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Keeping Faith

Joe Gutierrez, 70, has carried his work ethic to the Pueblo Community Soup Kitchen nearly every day for over eight years.

When he retired after 48 years as a machine operator, a foreman, a member of the Marine Corps and an agricultural worker, he asked God to help him stay busy. He came to the soup kitchen, where he works from opening until closing. He cooks, washes dishes, cleans and lends an ear to the clients.

“My father raised me to work every day, so I like to come here,” said Gutierrez, a parishioner at Sacred Heart Cathedral in Pueblo, Colo. “God gives me the power to be in good health and help feed the poor people and young kids who need something to eat.”

In 23 years of service at the House of Charity in Spokane, Wash., Carolu Condon has contributed to the growth in the services the homeless shelter provides. Since 1976, Condon has served as a cook at the shelter, conducted fundraising and helped start the shelter’s medical clinic.

However, the foundation of the shelter building is eroding. Condon serves on the Catholic Charities’ committee for the Shelter 2000 Project to relocate the House of Charity. “We’d like to have more room for sleeping in the winter and help the kitchen out with more space,” she said. The new building will be “larger but nothing fancy -- just more serviceable.”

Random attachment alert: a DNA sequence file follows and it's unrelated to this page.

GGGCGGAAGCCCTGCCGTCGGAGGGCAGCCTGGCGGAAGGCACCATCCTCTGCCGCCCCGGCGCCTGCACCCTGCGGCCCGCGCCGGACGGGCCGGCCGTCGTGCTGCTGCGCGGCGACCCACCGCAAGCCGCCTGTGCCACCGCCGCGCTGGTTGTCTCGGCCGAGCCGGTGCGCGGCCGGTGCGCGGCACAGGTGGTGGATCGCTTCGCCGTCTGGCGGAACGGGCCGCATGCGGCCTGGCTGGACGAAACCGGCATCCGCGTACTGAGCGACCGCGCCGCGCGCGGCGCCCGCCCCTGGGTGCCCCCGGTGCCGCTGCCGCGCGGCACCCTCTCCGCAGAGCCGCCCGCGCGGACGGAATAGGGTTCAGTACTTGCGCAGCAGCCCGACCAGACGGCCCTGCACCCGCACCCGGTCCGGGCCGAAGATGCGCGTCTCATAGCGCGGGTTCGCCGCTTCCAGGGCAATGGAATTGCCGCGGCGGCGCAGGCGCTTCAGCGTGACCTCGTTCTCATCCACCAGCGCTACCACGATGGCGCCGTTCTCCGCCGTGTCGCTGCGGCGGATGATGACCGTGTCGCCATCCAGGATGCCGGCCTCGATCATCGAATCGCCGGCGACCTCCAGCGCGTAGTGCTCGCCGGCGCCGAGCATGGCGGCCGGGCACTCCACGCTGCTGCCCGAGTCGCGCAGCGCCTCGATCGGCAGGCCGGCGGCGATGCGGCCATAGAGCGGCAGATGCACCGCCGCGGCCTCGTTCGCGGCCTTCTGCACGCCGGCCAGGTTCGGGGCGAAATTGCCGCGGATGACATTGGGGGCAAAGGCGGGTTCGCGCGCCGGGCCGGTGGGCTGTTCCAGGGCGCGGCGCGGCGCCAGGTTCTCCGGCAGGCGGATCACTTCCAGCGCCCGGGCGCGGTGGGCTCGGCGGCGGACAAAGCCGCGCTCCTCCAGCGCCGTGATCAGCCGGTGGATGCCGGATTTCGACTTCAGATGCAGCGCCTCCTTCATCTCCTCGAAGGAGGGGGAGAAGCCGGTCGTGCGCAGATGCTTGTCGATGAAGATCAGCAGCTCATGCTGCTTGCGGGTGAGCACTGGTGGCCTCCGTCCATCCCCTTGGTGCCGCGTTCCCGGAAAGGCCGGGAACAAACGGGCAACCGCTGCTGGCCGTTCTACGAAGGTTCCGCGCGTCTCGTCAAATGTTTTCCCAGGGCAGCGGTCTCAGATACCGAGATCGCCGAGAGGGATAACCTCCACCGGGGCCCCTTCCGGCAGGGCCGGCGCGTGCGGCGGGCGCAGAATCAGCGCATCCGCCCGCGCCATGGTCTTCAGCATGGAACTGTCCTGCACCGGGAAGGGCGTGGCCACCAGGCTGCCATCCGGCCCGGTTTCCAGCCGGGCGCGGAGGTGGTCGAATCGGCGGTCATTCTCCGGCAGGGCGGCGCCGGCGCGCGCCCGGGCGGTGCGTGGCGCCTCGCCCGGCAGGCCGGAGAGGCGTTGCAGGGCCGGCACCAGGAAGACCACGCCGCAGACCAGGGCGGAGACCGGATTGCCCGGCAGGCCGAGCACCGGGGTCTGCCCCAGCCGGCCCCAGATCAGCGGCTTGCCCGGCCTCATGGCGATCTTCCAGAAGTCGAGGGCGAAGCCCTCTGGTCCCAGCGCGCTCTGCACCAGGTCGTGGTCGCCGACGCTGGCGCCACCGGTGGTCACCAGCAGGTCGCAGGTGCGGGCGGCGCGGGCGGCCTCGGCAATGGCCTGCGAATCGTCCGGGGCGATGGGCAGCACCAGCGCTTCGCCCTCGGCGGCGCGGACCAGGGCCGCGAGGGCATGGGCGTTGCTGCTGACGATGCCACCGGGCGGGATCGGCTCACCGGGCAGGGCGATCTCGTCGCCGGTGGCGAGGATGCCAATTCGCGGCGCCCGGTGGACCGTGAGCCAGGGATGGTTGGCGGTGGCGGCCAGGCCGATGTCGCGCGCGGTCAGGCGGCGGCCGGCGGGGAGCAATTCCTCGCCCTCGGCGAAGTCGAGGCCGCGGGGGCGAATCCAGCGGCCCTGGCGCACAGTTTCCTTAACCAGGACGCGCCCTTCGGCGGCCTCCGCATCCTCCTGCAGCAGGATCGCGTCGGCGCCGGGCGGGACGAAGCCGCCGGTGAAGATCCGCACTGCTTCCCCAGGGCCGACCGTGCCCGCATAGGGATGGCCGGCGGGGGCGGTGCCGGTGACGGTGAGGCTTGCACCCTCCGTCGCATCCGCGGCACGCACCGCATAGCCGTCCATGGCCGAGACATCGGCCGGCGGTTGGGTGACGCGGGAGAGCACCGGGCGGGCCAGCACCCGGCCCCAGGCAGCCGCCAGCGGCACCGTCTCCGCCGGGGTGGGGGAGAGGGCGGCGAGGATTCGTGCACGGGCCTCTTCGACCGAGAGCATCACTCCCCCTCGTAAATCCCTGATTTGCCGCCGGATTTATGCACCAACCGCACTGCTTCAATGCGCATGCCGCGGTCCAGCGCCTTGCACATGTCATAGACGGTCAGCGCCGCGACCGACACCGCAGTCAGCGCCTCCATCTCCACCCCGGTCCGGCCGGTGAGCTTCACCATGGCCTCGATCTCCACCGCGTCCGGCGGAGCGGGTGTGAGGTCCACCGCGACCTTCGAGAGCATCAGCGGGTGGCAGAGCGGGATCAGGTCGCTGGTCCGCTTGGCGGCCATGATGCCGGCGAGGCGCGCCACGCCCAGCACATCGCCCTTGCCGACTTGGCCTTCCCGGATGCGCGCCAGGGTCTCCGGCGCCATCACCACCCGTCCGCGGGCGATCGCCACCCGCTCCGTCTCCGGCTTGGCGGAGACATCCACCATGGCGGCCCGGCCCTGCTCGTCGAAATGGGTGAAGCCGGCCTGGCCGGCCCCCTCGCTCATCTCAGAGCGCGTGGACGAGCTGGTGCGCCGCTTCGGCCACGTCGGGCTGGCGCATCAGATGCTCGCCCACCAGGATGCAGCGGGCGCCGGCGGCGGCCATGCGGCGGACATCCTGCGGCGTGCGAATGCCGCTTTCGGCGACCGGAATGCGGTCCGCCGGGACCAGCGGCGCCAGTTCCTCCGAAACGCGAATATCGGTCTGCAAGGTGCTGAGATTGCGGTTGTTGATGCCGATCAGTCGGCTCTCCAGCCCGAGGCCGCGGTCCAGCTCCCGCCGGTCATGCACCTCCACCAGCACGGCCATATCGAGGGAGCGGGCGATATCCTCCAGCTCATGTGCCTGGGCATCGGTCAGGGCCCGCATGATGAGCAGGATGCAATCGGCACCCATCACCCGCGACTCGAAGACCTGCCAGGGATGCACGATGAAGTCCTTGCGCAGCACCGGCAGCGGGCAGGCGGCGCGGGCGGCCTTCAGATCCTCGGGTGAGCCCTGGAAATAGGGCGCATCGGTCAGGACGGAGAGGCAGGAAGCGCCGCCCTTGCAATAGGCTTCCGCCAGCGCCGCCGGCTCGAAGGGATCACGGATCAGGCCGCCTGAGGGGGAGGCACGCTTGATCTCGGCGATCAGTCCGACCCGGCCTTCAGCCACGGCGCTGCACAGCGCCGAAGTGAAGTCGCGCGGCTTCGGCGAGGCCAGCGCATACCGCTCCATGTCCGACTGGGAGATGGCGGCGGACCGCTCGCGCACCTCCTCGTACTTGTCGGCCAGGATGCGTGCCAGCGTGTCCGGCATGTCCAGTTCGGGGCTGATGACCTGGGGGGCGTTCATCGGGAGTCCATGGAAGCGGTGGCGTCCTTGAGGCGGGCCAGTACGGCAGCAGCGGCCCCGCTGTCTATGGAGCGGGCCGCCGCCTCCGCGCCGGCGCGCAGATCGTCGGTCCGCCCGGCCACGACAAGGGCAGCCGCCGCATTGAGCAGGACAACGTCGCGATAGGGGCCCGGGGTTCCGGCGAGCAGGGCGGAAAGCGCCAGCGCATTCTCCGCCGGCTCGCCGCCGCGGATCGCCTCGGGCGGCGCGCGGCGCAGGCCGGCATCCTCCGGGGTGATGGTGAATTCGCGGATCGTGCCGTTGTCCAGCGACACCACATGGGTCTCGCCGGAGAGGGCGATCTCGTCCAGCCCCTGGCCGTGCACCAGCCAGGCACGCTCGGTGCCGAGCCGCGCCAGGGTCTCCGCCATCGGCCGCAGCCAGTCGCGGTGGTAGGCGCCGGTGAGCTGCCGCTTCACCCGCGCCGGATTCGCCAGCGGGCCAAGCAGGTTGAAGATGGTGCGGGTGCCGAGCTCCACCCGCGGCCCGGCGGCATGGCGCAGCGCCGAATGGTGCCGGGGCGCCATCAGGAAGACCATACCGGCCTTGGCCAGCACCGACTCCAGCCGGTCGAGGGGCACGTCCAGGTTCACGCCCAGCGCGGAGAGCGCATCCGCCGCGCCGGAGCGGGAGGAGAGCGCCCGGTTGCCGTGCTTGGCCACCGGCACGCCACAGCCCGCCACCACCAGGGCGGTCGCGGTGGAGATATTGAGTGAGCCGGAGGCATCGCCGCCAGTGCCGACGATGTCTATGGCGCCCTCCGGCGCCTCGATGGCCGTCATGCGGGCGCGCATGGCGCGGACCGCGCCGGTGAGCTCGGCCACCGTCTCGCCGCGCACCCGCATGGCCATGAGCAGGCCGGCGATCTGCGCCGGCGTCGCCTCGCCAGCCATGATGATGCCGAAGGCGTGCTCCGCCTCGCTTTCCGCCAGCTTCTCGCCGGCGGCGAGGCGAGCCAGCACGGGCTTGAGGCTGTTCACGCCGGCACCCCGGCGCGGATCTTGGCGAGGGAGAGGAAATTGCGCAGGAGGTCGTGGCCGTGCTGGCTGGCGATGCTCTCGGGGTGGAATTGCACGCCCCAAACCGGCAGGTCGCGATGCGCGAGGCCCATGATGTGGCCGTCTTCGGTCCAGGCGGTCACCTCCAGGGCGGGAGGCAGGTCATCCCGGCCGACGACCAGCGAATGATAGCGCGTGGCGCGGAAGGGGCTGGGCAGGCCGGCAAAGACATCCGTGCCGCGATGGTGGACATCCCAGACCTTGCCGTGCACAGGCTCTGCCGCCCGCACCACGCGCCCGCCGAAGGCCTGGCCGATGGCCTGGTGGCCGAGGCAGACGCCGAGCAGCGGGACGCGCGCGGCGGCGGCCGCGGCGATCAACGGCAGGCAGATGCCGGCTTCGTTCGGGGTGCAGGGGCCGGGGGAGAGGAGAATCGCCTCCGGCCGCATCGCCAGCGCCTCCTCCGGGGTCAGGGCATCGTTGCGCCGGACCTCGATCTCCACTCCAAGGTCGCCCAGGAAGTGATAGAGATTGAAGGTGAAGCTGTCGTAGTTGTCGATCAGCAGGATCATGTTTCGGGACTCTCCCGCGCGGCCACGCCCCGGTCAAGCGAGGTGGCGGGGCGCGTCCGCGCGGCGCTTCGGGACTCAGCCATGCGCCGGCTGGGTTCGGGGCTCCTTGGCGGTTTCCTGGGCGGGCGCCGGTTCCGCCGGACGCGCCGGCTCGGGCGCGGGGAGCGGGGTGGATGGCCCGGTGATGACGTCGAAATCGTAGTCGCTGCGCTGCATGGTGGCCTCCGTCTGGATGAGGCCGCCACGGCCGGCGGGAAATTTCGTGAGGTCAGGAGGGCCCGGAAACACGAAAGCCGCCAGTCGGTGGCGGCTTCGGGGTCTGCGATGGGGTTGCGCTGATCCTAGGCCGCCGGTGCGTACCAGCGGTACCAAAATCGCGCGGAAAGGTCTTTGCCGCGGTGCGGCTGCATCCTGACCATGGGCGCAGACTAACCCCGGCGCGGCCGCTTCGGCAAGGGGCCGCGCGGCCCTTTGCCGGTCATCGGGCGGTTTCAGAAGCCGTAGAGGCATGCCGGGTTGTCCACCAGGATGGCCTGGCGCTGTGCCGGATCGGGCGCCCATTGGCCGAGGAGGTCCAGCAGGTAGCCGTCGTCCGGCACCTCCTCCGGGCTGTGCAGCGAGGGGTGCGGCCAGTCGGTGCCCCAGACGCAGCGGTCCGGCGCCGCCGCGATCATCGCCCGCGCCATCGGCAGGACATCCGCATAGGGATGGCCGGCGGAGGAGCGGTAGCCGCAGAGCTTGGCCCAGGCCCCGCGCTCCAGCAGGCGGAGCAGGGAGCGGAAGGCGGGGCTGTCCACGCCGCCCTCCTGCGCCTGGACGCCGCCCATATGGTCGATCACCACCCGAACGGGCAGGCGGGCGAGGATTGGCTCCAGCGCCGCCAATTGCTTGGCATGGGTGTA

When a member of Holy Cross Church in Covington, Ky., committed suicide in 1983, Mary Lou Gastright thought, “The priest is going to pick out readings and he didn’t even know him.” Gastright went to the family and asked if there was anything special they wanted. That was the genesis of Holy Cross’ bereavement committee, which was the first in the diocese.

Committee members contact the family, find out about the deceased and help the family pick out songs and readings they want in the liturgy. “We try to give the family as much as they want because this is the last thing they will do for their loved one,” said Gastright, who said the death of her own husband in 1985 helped her give more to the program, “because I’ve been in the situation they’re in.”

Gastright, 65 and the mother of eight, is also chairperson of the parish council and has worked in AIDS programs. She brought part of the AIDS quilt to the Covington diocesan center in 1991.

Send suggestions for Keeping Faith to Teresa Malcolm at NCR. Her E-mail address is tmalcolm@natcath.org

National Catholic Reporter, May 7, 1999